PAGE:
Military officers have also served in regional divisions. Twenty-nine per cent have staffed offices focused on India’s relations with countries in the Indo-Pacific, the Gulf states, Europe and North America, which are home to many of India’s security partners. Some of the factors possibly accounting for an increase in divisional postings after 2016 include military diplomacy, the increasing frequency of humanitarian relief operations, and political-military coordination, such as various “2+2” dialogues. Another evident trend is military officers working in divisions where policy can benefit from their service-specific expertise. Naval officers regularly staff the Indian Ocean and Gulf country divisions. Similarly, Army officers are most often posted in the boundary cell and the UN political divisions, which deal with peacekeeping issues.
One upside of the growth in cross-deployments between the Indian military and the MEA could be a better appreciation in the Indian military of foreign policy, especially when their professional education is mainly focused on military tactics. The incumbent Director of Military Affairs for example addressed a United Nations open-ended working group on conventional ammunition in Geneva in August 2022. Likewise, Indian diplomats can enhance their understanding of military power, which can be useful when MEA needs to sign off on military diplomacy plans crafted by the respective services. Such efforts could, over time, contribute to combined efforts in furthering defence exports, deploying military training teams and other capacity-building initiatives with select foreign partners. Military officers also augment scarce diplomatic capacity when it comes to organising high-profile summits such as the India-ASEAN and the G20. And at least 16 per cent have provided administrative support in functions such as digital governance and estate management.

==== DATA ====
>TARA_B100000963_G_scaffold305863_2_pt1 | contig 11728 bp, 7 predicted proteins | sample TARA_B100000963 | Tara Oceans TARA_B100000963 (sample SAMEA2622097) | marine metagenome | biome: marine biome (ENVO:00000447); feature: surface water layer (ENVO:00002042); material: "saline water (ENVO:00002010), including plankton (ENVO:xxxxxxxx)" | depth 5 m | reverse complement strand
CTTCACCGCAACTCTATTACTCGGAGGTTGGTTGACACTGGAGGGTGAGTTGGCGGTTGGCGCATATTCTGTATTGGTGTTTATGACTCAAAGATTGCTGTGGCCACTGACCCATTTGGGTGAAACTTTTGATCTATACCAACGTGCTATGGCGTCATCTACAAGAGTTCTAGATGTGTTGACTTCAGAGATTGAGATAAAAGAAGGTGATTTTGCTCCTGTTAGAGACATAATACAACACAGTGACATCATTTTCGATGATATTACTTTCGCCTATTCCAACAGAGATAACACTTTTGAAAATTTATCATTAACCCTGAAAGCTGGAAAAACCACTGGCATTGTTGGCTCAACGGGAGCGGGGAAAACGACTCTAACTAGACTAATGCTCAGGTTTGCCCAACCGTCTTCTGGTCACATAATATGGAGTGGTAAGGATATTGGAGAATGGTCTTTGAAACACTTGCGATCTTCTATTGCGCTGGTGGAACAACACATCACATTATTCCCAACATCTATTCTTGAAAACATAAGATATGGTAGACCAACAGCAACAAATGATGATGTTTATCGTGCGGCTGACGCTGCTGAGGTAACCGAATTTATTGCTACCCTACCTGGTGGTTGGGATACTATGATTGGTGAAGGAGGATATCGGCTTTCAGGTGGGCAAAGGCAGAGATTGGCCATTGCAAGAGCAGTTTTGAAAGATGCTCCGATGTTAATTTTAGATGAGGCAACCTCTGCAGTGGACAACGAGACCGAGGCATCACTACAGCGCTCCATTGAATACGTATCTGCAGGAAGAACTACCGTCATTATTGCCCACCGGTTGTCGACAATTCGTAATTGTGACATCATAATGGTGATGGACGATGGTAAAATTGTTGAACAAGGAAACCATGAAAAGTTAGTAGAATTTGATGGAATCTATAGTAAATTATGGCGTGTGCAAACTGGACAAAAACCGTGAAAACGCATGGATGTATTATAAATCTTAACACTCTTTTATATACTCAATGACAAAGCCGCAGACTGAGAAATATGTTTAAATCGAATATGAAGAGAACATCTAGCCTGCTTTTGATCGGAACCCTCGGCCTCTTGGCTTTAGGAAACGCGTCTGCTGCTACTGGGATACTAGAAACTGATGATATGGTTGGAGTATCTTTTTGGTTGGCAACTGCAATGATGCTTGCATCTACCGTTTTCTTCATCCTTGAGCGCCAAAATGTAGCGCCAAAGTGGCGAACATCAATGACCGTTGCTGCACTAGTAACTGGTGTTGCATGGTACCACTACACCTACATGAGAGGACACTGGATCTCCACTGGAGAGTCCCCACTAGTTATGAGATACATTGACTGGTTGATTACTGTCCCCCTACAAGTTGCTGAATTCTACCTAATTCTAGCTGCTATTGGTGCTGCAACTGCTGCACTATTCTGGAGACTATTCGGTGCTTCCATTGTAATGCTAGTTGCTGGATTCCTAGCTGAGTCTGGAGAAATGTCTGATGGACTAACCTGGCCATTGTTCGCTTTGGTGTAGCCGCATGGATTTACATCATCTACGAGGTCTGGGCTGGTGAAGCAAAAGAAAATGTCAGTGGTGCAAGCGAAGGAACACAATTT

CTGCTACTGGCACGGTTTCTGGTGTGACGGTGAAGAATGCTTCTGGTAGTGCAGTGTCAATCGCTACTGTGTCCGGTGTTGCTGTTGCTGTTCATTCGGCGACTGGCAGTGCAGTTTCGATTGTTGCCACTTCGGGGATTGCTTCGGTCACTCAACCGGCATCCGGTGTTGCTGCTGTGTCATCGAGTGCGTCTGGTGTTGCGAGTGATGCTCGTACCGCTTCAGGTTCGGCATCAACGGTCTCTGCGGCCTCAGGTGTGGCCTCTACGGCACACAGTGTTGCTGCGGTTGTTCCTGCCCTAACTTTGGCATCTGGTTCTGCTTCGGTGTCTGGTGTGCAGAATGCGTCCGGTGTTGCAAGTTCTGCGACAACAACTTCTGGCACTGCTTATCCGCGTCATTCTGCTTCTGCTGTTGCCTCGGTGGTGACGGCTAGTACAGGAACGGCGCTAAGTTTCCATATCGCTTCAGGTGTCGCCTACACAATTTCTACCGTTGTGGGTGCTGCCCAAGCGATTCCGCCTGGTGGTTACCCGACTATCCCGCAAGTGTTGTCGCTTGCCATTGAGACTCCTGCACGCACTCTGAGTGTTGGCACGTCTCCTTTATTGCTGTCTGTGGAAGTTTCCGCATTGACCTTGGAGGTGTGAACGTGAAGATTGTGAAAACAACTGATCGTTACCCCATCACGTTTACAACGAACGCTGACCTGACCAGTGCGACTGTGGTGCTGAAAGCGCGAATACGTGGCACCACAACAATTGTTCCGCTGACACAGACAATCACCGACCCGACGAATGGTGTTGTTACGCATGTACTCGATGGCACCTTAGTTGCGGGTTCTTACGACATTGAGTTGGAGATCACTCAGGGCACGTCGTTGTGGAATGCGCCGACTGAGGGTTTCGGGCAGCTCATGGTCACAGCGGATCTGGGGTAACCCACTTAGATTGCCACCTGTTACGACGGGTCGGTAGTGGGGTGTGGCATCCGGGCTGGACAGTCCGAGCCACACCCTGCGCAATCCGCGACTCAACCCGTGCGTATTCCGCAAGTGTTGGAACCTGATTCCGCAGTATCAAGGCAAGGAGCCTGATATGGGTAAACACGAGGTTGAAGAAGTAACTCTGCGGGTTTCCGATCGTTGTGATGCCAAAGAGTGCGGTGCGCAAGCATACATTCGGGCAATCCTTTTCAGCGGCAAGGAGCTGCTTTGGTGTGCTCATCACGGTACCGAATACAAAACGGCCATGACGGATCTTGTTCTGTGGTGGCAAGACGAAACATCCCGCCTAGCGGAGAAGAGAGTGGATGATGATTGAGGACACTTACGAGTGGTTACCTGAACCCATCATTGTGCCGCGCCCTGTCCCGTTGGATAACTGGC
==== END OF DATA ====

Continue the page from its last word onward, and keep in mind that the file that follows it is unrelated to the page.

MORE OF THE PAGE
Through all these kinds of interactions, Indian diplomats and military officers can build personal networks and habits of cooperation. This is significant in an Indian context, where inter-agency coordination is relatively informal. And such cross-pollination will be necessary as India increases the tempo of staff talks, “pol-mil” consultations, military exercises and high-profile military engagements, including with the United States, Australia and other security partners.
India’s somewhat nascent defence-diplomacy fusion is not nearly as institutionalised as what takes place in the United States with the State-Defence Integration program. Nonetheless, it amplifies other visible trends in civil-military coordination. Recent examples include the Indian foreign secretary addressing the 4th Defence Attachés Conclave and a senior Indian diplomat for the first-time being part of the India–China military commanders’ talks to resolve the boundary standoff. Better harmony between defence and diplomacy will not militarise but rather support India’s foreign policy to shape a favourable balance of power and bolster deterrence. To that end, a well-staffed foreign ministry with military officers embedded within it can enable India to use its diplomatic and military instruments more creatively and judiciously.